To answer the fundamental question upfront: SAE J1939 is a higher-layer protocol (i.e., an add-on software) that uses the CAN Bus technology as a physical layer. In addition to the standard CAN Bus capabilities, SAE J1939 supports node addresses, and it can deliver data frames longer than 8 bytes (in fact, up to 1785 bytes).
However, while SAE J1939 is limited to a 29-bit message identifier at either 250 or 500 kbps (a self-inflicted restriction to assure maximum reliability), the standard CAN Bus supports 11- or 29-bit message IDs at virtually every baud rate up to 1 Mbps.
A Brief History of Controller Area Network And J1939
Beginning with its official introduction in 1983, the standard CAN Bus message frame used only an 11-bit message identifier (CAN 2.0A), which is sufficient for the use in regular automobiles and any industrial application, however, not necessarily for off-road vehicles.
The Society of Automotive Engineers (SAE) Truck and Bus Control and Communications Subcommittee had developed a family of standards concerning the design and use of devices that transmit electronic signals and control information among vehicle components. As a result, the higher layer protocol SAE J1939, based on CAN Bus, was born, which was required to provide some backward-compatible functionality to older RS485-based communication protocols (J1708/J1587).
To serve these demands, the CAN standard needed to be enhanced to support a 29-bit message identifier. The ISO 11898 amendment for an extended frame format (CAN 2.0B) was introduced in 1995.
The ISO 11898 Extension (CAN 2.0B)
The 29-bit message identifier consists of the regular 11-bit base identifier and an 18-bit identifier extension. The distinction between CAN base frame format and CAN extended frame format is accomplished by using the IDE bit inside the Control Field. A low (dominant) IDE bit indicates an 11-bit message identifier, a high (recessive) IDE bit indicates a 29-bit identifier.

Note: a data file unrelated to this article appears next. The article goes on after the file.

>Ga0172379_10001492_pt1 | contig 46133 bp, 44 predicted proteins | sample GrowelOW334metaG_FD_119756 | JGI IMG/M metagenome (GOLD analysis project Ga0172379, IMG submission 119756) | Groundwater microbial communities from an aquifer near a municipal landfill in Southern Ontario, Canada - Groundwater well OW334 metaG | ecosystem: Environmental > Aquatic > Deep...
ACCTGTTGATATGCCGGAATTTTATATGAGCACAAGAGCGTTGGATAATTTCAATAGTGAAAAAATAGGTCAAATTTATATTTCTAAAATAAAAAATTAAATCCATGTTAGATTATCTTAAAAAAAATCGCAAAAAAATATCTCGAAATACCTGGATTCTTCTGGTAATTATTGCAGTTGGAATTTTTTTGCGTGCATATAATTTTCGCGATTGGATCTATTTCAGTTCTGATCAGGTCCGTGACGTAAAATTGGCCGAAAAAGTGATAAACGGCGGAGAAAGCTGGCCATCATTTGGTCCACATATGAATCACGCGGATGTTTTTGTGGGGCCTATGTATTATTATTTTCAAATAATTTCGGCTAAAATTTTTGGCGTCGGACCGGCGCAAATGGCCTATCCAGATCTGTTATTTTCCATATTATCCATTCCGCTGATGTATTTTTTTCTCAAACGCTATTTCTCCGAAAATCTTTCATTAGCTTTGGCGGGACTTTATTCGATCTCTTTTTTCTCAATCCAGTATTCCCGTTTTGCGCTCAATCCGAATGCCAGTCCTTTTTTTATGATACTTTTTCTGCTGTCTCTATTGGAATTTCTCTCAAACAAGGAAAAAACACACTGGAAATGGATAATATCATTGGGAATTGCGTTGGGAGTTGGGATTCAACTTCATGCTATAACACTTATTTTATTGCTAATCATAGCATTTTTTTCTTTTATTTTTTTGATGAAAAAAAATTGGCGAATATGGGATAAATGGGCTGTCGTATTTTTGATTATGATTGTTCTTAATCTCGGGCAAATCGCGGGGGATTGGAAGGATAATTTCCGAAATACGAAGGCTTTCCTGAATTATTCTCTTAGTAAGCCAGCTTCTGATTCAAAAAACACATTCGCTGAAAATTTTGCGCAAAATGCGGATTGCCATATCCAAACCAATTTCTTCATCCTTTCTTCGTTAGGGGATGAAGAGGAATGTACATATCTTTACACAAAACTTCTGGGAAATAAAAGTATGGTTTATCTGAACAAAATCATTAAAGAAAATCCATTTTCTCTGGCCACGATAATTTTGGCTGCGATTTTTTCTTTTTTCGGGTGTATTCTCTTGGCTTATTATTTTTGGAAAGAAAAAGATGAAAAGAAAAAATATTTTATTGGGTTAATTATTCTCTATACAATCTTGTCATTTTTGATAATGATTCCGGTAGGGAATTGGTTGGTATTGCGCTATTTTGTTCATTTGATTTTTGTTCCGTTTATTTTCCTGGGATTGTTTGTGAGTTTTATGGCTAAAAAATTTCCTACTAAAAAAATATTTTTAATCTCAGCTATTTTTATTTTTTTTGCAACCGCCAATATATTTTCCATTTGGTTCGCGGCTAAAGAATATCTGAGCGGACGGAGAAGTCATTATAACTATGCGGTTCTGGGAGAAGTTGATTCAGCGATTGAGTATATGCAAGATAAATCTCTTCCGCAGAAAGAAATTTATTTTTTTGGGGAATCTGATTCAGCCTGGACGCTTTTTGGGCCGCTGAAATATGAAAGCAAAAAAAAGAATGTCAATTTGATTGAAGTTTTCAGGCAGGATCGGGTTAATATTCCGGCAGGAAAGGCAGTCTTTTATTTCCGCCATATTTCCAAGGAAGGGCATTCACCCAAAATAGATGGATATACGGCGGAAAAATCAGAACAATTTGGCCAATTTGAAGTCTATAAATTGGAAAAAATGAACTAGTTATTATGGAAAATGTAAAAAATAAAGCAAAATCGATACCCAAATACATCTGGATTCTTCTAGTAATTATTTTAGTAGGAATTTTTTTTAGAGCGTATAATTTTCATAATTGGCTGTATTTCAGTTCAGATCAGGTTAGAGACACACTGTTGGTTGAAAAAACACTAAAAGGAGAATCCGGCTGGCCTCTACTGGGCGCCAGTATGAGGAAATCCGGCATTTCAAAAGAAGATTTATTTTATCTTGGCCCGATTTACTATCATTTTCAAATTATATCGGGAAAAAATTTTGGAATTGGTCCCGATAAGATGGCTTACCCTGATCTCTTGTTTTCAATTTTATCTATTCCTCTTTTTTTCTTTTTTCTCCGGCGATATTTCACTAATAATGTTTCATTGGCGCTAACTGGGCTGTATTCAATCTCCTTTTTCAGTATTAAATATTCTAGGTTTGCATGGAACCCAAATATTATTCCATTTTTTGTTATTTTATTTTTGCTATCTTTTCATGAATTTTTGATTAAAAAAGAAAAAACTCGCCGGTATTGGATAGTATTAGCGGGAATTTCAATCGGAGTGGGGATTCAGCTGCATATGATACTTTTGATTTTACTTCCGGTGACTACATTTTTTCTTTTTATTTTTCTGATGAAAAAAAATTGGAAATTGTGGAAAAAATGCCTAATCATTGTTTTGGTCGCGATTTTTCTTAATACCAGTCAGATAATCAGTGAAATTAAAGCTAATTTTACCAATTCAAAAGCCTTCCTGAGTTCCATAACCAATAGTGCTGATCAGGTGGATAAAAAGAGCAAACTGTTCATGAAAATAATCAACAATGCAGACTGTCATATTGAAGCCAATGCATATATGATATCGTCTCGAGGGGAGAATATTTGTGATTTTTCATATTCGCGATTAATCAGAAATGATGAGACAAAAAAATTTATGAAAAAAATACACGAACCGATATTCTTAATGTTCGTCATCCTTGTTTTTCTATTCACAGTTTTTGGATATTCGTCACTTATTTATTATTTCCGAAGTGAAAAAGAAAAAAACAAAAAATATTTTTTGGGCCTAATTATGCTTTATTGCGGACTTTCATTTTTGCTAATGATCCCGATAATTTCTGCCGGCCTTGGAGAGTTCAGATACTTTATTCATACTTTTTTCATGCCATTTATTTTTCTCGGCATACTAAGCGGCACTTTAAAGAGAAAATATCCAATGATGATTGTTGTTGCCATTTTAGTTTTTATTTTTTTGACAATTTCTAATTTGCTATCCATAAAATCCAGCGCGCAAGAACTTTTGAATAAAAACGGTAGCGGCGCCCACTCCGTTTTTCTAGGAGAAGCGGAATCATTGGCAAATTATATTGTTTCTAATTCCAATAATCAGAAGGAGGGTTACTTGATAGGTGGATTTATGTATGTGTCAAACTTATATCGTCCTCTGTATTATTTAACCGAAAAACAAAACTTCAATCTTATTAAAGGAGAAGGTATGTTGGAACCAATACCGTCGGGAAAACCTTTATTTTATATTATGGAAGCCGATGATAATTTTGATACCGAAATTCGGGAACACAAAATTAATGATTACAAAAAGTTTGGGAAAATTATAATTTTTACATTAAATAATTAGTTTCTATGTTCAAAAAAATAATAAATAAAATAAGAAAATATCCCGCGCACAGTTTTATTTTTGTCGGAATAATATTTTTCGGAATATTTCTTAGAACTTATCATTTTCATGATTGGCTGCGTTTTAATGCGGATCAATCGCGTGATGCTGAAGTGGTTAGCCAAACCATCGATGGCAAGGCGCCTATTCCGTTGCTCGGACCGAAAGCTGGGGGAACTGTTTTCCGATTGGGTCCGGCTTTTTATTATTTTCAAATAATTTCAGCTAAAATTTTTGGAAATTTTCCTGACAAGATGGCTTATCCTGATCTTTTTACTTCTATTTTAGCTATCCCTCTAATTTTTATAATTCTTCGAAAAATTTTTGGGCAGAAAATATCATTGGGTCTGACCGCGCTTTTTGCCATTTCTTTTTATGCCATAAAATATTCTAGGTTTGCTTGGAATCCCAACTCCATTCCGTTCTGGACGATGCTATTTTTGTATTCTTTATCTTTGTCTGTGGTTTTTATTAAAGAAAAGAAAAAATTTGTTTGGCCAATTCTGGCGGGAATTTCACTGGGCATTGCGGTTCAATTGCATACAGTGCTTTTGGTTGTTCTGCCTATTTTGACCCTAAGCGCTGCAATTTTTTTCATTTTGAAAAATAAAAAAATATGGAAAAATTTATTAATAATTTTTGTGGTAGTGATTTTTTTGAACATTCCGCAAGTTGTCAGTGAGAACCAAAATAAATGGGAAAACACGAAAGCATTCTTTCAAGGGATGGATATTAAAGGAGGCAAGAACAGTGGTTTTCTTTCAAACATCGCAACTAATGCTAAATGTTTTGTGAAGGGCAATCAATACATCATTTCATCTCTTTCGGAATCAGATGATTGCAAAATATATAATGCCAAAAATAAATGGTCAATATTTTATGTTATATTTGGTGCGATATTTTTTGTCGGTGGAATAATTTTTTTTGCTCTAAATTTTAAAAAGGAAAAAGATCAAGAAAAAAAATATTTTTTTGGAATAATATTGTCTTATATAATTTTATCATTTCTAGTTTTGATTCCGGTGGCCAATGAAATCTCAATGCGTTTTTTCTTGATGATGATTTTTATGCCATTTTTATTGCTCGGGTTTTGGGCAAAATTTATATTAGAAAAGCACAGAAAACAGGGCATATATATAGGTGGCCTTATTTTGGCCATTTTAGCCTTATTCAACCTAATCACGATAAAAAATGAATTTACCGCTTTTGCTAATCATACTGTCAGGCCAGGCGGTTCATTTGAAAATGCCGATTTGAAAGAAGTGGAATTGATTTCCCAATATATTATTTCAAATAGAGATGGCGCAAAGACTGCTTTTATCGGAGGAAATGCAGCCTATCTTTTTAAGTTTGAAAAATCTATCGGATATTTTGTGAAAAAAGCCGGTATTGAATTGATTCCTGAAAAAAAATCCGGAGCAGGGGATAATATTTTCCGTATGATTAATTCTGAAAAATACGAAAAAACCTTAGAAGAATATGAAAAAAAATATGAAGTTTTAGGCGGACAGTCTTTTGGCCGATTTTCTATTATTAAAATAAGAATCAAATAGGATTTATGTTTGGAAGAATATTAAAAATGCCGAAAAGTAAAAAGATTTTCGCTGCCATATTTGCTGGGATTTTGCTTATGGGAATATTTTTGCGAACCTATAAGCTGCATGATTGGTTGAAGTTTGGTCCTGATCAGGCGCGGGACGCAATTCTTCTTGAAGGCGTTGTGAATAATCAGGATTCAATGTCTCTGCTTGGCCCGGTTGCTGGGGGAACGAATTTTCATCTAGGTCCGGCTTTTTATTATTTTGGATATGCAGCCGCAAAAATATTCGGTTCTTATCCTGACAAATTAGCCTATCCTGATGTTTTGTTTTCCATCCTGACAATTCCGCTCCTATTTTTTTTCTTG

An 11-bit identifier (standard format) allows a total of 211 (= 2048) different messages. A 29-bit identifier (extended format) allows a total of 229 (= 536+ million) messages.
The above picture shows a comparison between a standard CAN data frame with an 11-Bit identifier and a CAN data frame in extended format (29-Bit identifier). Both frames contain an Identifier Extension Bit (IDE), which is at a low level for the standard frame and high for the extended data frame. CAN controllers must be designed in a way that they check the IDE to distinguish between the two possible frame formats.
Both formats, Standard (11-bit message ID) and Extended (29-bit message ID), may co-exist on the same CAN bus. During bus arbitration, the standard 11-bit message ID frame will always have higher priority than the extended 29-bit message ID frame with same 11-bit base identifier and thus gain bus access.
The Extended Format has some trade-offs: The bus latency time is longer (minimum 20 bit-times), messages in extended format require more bandwidth (about 20 %), and the error detection performance is reduced (because the chosen polynomial for the 15-bit checksum is optimized for frame length up to 112 bits).